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I think the URL length can only be 2000 or so characters long. Otherwise, it will choke some versions of IE. Is there any way to overcome this problem?

At first i was thinking about tinyurl, but tinyurl actually immediately redirects to the longer URL, so that probably will fail too.

Update:

I need such long URL because I need to be able for people to bookmark the URL or to send it to other people by email.

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What do you need such long URLs for anyway? Isn't there a "smarter" way to do this? –  n3rd May 29 '09 at 11:15
    
KISS: Keep it short, stupid! See also w3.org/TR/cooluris/#cooluris –  Gumbo May 29 '09 at 11:19
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5 Answers 5

up vote 1 down vote accepted

There's no realistic way to get around this - it's not a limitation in the specs or anything like that, but in IE itself and presumably how the URL is allocated (I believe the limit is actually 2083 characters by the way, for some reason).

Since IE needs the URL all in one go to send to the server, I can't think of any clever tricks that would enable you to work around it. Some options I considered were to send the query parameters via POST instead of GET (but this is often not interchangeable on the server side, and the clients will treat this differently in that the URL can't then appear in a hyperlink or be bookmarked or entered manually, and if the user wants to refresh they'll get the "send information again" warning, which makes sense since POST is meant to update information on the remote server, and it'll only work if it's the query string pushing it beyond the limit rather than some ungodly URL). Alternatively you could perhaps chunk up the URL, setting the overflow part in a cookie and then making the request to the stub of the URL, which is intelligent enough to pull the context out of the cookie and append it to the URL actually received. However this again complicates processing on the server, probably far too much to be used beyond a trivial application, and also still means you can't put that URL in hyperlinks or bookmarks or whatever, since an important part of it is client state.

Basically, everything else would involve rewriting the server to somehow piece together the extra information, and if you're able to do this then you should be able to simply change the URL scheme so that everything's below 2000 characters. So no - no real way around it.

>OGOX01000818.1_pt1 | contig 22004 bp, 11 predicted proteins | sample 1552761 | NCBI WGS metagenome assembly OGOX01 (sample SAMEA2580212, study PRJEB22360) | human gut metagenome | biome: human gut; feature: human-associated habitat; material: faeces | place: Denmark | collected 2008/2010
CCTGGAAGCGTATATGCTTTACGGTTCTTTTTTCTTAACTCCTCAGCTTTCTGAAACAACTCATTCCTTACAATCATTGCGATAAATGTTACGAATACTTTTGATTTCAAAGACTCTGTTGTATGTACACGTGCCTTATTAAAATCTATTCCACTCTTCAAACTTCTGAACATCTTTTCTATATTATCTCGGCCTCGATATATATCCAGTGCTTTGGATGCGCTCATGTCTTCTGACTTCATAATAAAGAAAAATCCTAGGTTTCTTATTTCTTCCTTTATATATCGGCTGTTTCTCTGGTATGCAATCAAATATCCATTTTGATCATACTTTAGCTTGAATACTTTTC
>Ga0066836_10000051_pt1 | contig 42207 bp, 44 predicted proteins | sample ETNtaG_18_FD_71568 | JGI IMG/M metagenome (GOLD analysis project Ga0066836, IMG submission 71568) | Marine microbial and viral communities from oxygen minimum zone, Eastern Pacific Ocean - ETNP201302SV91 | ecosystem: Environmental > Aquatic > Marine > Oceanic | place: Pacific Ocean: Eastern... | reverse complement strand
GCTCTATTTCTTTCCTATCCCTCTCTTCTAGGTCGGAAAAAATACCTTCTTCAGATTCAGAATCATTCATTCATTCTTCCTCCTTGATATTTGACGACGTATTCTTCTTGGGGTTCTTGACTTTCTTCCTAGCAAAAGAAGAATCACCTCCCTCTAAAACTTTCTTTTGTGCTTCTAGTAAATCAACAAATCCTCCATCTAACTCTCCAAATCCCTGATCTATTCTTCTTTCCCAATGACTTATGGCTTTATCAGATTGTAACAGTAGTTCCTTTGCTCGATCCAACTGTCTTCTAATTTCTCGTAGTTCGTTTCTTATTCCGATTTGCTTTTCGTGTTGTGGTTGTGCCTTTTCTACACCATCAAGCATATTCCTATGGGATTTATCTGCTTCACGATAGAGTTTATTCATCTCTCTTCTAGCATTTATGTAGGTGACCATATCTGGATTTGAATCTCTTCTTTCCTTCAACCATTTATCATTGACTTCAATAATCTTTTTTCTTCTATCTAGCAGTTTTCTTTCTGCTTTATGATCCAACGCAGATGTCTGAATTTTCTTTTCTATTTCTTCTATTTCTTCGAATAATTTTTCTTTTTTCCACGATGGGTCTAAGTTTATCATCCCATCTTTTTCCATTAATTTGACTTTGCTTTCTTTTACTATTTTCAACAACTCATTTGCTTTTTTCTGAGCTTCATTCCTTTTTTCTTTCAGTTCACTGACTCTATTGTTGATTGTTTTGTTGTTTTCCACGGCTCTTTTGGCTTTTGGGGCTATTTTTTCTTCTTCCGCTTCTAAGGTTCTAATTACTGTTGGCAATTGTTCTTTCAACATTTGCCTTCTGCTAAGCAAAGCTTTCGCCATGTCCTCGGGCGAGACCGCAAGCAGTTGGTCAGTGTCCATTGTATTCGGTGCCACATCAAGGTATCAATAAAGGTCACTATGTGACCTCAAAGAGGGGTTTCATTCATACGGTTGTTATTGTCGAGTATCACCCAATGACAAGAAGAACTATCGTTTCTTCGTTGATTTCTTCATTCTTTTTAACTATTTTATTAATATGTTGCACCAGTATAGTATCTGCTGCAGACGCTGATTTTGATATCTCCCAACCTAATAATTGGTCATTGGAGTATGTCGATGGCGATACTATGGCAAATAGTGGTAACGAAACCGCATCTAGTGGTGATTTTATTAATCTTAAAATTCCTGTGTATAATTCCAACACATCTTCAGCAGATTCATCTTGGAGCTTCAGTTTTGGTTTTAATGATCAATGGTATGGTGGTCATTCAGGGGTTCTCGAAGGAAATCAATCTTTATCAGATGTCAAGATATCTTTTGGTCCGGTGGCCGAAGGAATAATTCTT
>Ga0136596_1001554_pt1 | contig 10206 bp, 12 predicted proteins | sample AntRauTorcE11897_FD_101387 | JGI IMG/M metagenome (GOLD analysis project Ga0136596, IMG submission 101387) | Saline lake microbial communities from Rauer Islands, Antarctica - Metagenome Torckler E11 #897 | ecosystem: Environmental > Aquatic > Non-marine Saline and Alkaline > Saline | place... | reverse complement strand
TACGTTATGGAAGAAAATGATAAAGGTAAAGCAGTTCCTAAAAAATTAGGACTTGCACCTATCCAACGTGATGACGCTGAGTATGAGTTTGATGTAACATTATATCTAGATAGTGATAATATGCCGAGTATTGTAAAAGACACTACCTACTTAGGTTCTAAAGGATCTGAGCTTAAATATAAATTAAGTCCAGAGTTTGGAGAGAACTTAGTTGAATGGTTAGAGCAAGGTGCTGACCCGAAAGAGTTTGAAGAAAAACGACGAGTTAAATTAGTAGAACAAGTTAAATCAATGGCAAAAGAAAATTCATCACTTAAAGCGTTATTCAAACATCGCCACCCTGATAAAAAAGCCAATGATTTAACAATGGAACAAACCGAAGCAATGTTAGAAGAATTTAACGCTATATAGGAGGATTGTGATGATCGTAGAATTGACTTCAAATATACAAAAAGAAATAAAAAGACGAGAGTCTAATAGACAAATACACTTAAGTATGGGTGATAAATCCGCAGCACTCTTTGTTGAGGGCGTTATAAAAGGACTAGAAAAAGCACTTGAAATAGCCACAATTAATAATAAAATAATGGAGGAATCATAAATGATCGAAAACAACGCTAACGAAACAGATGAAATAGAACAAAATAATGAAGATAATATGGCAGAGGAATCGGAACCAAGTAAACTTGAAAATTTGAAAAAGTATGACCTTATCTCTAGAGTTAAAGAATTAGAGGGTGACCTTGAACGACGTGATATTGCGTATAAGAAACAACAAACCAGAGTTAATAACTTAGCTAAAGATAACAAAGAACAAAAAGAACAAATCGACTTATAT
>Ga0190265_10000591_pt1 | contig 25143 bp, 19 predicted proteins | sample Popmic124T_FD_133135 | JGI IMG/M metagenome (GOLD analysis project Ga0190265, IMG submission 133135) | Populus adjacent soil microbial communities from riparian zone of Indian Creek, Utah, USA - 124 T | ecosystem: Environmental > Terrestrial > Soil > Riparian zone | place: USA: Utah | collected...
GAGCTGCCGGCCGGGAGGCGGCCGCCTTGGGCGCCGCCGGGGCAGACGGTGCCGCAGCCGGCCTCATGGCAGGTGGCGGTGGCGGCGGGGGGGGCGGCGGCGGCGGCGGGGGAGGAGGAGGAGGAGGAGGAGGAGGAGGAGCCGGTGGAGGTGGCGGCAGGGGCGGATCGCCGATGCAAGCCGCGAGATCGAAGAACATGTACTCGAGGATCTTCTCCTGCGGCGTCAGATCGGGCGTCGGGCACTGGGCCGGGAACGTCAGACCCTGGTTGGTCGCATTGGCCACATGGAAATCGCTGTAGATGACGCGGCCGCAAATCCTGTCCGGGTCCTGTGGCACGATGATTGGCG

(Though if you could use something like tinyurl to act as a proxy rather than issuing a browser redirect to the URL, that could work).

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That's what POST is for ;)

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Agreed. Here are some "interesting" alternatives: boutell.com/newfaq/misc/urllength.html –  RichardOD May 29 '09 at 11:20
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For bookmarking reasons you could store a hash of the argument string in the databse as well as the argument list. That way when somone bookmarks something they get a bookmark with the hash in it and your internal software looks up the appropriate arguments and gets them.

You are in essence rolling your own tiny url.

If somone else wants to bookmark a page with the same arguments then the hash will be the same.

the only problem is that your table of hashes will grow quite big, and many of these "book marks" might never be used.

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why not use somesite.com/r.php?id=23456 or somesite.com/?id=23456 or even somesite.com/?23456 –  動靜能量 May 29 '09 at 11:35
    
A hash of the parameters means that if somone comes up with the same parameters again then they will use the same bookmark. TO be honest though you are probably better off using mod rewrite and making your urls make sense and shortening them –  Omar Kooheji May 29 '09 at 11:59
    
You can incorporate a GUID or a username into the hashed data. –  Alex Feinman May 29 '09 at 12:04
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HTML POST is designed for transferring larger amounts of data. You should look at that.

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What do your urls look like? Maybe you could use gzip or md5 to shorten them, or store them in a database and put the id of the row in the url?

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